At the same time though, in the US and Canada, the first revival of jungle was starting with guys like Soundmurderer etc.

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Re: do you agree with Cox here?

Post by dj jedi » Thu Oct 29, 2015 2:41 pm

I can think of a few other non-white happy hardcore DJs/producers/MCs too - DJ Kaos, MC Storm, Paul Elstak, MC Freestyle, MC Ruff.

As TC mentions certain individuals like Hixxy, Darren Styles, Dougal, all made a hell of a lot of money out of it, arguably more than most D&B producers or DJs did. They were successful because they weren't just DJs or small time producers, they had album deals all around the world, and before the digital age that's where the big money was.

In my opinion their mistake was greed, the scene became stale because they did not allow any up and coming DJs or producers into their elite group. Perhaps more so than any other scene, HHC has a massive divide between the few that made a lot of money and the vast majority that made nothing, even though most people probably assumed they were successful because they DJ'd or put out some records. Most of the big names from the 90s HHC scene now lead very modest lives, have gone on to other styles (eg Trixxy) or have nothing to do with music at all.

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Re: do you agree with Cox here?

Post by Traffic Cone » Thu Oct 29, 2015 2:53 pm

it is funny that there's basically a small group of people: Bradley Carter, Trixxy, Fade, DNA, Jon Doe, Devastate, Austin Reynolds, Mickey Skeedale, Al Storm, Scott Brown, Sunset Regime, UFO, Luna C, Ham - who between them made a significant majority of all (UK) 90s happy hardcore :biggrin:

i'm curious which of them are now making money out of their music (given that engineering is the one way you can actually do that nowadays).

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Re: do you agree with Cox here?

Post by dj jedi » Thu Oct 29, 2015 3:10 pm

Traffic Cone wrote:it is funny that there's basically a small group of people: Bradley Carter, Trixxy, Fade, DNA, Jon Doe, Devastate, Austin Reynolds, Mickey Skeedale, Al Storm, Scott Brown, Sunset Regime, UFO, Luna C, Ham - who between them made a significant majority of all (UK) 90s happy hardcore :biggrin:

i'm curious which of them are now making money out of their music (given that engineering is the one way you can actually do that nowadays).
Yep exactly, it would be easy to look at this list and think they must all be loaded because of their huge output, but for most that's not the case. They were simply the brains behind the music and got taken advantage of.

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Re: do you agree with Cox here?

Post by RonWellsJS » Thu Oct 29, 2015 3:30 pm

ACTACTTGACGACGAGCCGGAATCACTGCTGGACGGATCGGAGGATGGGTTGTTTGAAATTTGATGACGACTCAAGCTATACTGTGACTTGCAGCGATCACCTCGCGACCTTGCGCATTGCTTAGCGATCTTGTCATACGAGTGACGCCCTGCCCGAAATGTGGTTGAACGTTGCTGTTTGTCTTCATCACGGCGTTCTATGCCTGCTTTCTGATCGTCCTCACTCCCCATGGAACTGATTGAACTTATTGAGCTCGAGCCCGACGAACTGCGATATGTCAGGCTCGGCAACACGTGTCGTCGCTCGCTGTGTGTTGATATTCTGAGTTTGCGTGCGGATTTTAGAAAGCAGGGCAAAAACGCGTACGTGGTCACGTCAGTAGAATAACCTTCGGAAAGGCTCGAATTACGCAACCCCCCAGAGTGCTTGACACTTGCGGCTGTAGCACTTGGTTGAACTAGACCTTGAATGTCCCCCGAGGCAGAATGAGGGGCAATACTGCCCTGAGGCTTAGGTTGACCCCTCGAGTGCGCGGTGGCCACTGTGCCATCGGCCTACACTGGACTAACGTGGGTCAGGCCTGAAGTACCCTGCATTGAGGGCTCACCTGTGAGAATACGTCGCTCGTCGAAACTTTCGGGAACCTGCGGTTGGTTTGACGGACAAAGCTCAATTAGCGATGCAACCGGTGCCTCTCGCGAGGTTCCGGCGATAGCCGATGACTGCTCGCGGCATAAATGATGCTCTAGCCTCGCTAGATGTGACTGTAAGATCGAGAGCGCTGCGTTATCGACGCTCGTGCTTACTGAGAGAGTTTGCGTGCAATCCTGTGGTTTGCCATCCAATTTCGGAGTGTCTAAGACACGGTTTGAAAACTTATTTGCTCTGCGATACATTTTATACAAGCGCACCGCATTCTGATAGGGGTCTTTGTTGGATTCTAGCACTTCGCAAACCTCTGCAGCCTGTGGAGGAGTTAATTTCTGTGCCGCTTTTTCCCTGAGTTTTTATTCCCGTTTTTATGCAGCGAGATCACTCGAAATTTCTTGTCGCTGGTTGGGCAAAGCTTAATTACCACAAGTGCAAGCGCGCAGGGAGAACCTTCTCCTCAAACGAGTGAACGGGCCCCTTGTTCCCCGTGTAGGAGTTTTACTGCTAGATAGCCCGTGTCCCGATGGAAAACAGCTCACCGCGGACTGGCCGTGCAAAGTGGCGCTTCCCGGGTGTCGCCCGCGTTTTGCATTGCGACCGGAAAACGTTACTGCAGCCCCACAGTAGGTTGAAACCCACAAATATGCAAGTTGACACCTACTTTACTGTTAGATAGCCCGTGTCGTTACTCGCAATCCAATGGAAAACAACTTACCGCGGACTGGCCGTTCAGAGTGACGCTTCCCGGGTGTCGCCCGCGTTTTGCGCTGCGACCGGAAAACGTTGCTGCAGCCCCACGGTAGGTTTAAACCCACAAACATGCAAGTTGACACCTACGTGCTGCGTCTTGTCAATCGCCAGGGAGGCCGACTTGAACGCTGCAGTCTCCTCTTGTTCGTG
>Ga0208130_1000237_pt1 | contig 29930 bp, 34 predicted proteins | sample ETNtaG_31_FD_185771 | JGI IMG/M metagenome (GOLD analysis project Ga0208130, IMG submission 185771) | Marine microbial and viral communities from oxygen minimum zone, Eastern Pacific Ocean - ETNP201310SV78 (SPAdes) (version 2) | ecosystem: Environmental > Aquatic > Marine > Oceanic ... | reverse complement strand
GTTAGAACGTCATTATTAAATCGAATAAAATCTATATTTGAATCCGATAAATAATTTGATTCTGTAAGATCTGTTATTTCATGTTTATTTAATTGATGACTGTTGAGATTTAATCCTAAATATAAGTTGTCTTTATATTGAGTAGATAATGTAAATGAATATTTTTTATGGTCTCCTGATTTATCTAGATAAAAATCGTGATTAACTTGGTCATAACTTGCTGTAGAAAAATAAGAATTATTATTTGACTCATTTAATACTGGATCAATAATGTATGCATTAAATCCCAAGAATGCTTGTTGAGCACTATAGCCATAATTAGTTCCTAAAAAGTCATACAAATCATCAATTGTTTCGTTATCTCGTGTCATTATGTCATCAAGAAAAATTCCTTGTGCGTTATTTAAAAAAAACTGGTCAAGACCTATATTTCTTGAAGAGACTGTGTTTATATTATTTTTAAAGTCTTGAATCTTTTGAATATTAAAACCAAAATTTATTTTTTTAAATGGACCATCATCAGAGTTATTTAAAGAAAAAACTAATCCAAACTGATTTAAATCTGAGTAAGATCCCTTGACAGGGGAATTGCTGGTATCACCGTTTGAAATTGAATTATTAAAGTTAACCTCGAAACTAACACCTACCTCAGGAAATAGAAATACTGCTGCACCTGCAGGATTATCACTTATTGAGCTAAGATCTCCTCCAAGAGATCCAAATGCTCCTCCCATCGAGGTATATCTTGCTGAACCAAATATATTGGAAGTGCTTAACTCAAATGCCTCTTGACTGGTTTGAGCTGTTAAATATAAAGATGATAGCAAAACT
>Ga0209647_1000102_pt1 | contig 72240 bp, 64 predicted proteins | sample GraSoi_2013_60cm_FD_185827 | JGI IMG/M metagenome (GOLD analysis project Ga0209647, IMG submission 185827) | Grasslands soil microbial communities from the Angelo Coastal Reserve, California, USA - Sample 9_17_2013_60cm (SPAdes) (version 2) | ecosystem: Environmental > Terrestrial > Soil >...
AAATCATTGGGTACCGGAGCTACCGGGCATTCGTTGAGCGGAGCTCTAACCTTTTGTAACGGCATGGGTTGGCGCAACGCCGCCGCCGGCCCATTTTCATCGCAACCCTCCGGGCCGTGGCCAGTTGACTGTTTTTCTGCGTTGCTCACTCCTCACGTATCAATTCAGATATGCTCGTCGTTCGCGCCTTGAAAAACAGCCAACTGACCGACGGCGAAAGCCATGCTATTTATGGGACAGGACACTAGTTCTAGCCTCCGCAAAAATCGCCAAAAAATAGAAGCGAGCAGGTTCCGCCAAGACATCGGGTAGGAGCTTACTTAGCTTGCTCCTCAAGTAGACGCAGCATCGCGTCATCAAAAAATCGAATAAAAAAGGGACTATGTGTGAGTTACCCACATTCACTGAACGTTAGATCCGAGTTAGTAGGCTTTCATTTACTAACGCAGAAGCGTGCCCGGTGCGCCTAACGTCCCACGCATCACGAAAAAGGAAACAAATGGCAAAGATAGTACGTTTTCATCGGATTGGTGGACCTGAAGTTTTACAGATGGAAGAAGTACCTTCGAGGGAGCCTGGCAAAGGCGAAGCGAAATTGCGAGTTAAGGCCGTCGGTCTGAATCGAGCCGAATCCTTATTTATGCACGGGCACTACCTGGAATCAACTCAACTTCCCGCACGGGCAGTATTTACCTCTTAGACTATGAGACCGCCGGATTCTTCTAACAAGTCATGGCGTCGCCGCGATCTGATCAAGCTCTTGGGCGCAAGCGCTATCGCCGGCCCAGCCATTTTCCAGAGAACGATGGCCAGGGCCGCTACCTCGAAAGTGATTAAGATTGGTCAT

dj jedi wrote:
Yep exactly, it would be easy to look at this list and think they must all be loaded because of their huge output, but for most that's not the case. They were simply the brains behind the music and got taken advantage of.
Rings a few bells.

;-)

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Re: do you agree with Cox here?

Post by Restless » Thu Oct 29, 2015 4:53 pm

dj jedi wrote:I can think of a few other non-white happy hardcore DJs/producers/MCs too - DJ Kaos, MC Storm, Paul Elstak, MC Freestyle, MC Ruff.

As TC mentions certain individuals like Hixxy, Darren Styles, Dougal, all made a hell of a lot of money out of it, arguably more than most D&B producers or DJs did. They were successful because they weren't just DJs or small time producers, they had album deals all around the world, and before the digital age that's where the big money was.

In my opinion their mistake was greed, the scene became stale because they did not allow any up and coming DJs or producers into their elite group. Perhaps more so than any other scene, HHC has a massive divide between the few that made a lot of money and the vast majority that made nothing, even though most people probably assumed they were successful because they DJ'd or put out some records. Most of the big names from the 90s HHC scene now lead very modest lives, have gone on to other styles (eg Trixxy) or have nothing to do with music at all.
What is the Hardcore scene like right now? The last boom, IMO, was in 2005 (amazing times), but then it fizzled out.

Is it still healthy but underground? Or is it completely done?

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Re: do you agree with Cox here?

Post by Restless » Thu Oct 29, 2015 4:54 pm

dj jedi wrote:
Traffic Cone wrote:i think you do see the same thing with all styles of music. even just from reading forums i can see that for pretty much every year there are both people who think it was when d&b was at it's best, and when it died for them.
Yep a lot of people forget that music is a generational thing, as said many times it's completely subjective, there is no right or wrong answer. I have many friends who are 100% convinced that 1998-2002 D&B is the best music of all time. In my opinion it was dead and buried by then. But I don't think they're wrong and I'm right, I just accept that it's not my era.
D&B only started around '97. So it's hard to say it was dead by '98!

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Re: do you agree with Cox here?

Post by dj jedi » Thu Oct 29, 2015 4:58 pm

Restless wrote:What is the Hardcore scene like right now? The last boom, IMO, was in 2005 (amazing times), but then it fizzled out. Is it still healthy but underground? Or is it completely done?
I honestly have no idea mate. Although I haven't liked the music since about 99 I did keep up to date with it til about 2007, but now I have no idea.
Restless wrote:D&B only started around '97. So it's hard to say it was dead by '98!
Well there were certainly proper Drum & Bass tracks as far back as 95, stuff like Remember The Roller, Night Flight or Pulp Fiction. There is nothing jungle about any of those tracks, they're all straight up D&B. IMO it was great for a few years, but I got bored after 98 because it all sounded the same. IMO of course, I realise not everyone shares the same opinion!